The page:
Pearl Bailey

  • Post author:
  • Reading time:3 mins read

November/December 2018
Pearl Bailey
by Marilyn Lester

Known as “Pearlie Mae” to her friends, Pearl Bailey—singer, dancer, actor, humorist, writer, humanitarian, and most of all, storyteller—was born on March 29, 1918, in Newport News, Virigina, the youngest of four children. At the age of three, she was singing and dancing in her father, the Rev.

Joseph James Bailey’s evangelical church. At 15 she won a talent contest and quit school for a career in show business. Although she excelled at many skills in entertainment, she always considered herself a singer first and, throughout her life, disavowed labels. She also fiercely asserted that she belonged to no
organization except “humanity.” Her voice was distinctive, with a warm timbre and nuanced vocal inflections, a gift she attributed solely to God. In 1978, after she received an honorary degree from Georgetown University, she enrolled there as a student, graduating in 1985 with a Bachelor of Arts degree in theology. In her later years, she wrote several books, including The Raw Pearl (1968) and Hurry Up, America, and Spit (1976).

At the start of her career, Bailey won a second amateur contest at the Apollo Theater, and then worked as a dancer with Noble Sissle’s band. In 1944, she broke into major New York nightclubs and in 1946 made her stage debut in St. Louis Woman on Broadway. On the success path that followed, Bailey also worked in film (Carmen Jones) and on television, with her own TV show in 1970-71. Among her many awards and accolades, she received a special Tony Award in 1968 for her portrayal of Dolly Levi in Hello, Dolly! In 1970, President Richard M. Nixon named her America’s “Ambassador of Love” to the world, and in 1975, President Gerald R. Ford named her special adviser to the U.S. Mission to the United Nations, a role she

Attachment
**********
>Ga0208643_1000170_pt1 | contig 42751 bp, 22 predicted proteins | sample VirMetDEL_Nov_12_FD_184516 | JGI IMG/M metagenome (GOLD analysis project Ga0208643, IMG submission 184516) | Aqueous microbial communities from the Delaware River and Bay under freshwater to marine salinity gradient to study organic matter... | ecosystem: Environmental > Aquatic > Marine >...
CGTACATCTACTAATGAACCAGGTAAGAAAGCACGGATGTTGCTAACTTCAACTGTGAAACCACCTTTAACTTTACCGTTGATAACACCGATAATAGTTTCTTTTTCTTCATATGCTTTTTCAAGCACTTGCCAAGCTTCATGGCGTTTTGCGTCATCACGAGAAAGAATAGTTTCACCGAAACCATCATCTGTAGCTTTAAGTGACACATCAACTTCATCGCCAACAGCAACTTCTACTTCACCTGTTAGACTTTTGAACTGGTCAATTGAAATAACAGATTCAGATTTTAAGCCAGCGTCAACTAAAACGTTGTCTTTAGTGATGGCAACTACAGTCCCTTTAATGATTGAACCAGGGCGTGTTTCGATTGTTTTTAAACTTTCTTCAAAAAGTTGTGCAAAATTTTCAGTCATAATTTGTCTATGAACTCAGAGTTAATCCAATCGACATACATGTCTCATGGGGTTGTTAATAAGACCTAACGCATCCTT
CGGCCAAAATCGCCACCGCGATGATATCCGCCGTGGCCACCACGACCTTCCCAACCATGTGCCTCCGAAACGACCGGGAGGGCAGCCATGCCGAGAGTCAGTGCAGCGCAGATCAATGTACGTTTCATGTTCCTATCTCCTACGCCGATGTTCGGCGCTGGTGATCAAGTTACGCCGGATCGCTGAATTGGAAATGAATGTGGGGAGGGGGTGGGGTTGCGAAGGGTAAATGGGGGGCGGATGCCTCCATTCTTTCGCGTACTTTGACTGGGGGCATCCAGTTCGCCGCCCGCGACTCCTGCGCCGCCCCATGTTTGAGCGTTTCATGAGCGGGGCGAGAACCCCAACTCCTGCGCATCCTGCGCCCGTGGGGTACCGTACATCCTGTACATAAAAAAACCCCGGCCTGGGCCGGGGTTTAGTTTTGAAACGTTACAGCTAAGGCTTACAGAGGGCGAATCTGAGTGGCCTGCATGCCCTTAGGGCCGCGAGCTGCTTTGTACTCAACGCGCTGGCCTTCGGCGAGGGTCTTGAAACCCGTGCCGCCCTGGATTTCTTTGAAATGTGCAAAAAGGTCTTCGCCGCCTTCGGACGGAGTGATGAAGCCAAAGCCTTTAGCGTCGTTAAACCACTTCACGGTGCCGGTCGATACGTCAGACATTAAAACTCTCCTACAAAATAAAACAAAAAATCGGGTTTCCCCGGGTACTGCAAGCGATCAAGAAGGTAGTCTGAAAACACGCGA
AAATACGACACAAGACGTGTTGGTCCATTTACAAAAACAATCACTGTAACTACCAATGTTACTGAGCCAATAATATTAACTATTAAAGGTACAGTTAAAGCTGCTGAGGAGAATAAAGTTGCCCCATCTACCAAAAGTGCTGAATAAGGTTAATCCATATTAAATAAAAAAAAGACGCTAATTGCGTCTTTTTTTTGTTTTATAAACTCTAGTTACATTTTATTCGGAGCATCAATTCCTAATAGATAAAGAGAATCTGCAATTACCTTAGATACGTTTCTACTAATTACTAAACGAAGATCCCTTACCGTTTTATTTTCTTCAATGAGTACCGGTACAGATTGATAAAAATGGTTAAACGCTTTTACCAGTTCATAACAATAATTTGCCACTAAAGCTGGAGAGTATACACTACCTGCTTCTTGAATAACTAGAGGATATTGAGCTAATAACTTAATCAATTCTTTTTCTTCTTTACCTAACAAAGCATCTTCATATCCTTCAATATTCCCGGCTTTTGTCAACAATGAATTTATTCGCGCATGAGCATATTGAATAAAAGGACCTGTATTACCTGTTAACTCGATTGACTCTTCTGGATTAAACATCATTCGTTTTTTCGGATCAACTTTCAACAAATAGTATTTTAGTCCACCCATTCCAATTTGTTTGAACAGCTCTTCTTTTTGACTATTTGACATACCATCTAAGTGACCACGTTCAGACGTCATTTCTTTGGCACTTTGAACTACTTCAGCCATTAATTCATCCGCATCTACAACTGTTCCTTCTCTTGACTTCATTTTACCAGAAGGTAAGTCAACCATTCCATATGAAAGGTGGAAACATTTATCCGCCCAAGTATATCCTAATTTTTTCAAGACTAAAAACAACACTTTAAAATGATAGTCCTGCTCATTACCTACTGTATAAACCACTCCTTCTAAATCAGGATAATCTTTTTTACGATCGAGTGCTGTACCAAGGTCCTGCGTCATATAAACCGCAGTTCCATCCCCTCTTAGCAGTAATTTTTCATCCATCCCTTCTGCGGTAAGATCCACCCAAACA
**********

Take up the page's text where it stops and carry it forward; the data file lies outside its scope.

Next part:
maintained under Presidents Ronald Reagan and George H. W. Bush.

Her interracial marriage to drummer Louis Bellson in 1952 was happy and enduring (she’d had several brief unhappy marriages before), ending with her death in 1990.

Bailey was a trouper, with a strong sense of pride in the level of her performance, no matter what the circumstances. She leaves an enduring legacy not only as an entertainer, but also as a force in breaking down color barriers in show business and for aiding the cause of civil rights.

Marilyn Lester

Marilyn Lester left journalism and commercial writing behind nearly two decades ago to write plays. That branch in the road led to screenwriting, script-doctoring, dramaturgy and producing for the stage. Marilyn has also co-authored, as well as edited, books. It seemed the only world of words she hadn’t conquered was criticism, an opportunity that presented itself via Theater Pizzazz. Marilyn has since sought to widen her scope in this form of writing she especially relishes. Marilyn is a member of the Authors Guild, Dramatists Guild, Women in the Arts and Media and The League of Professional Theater Women.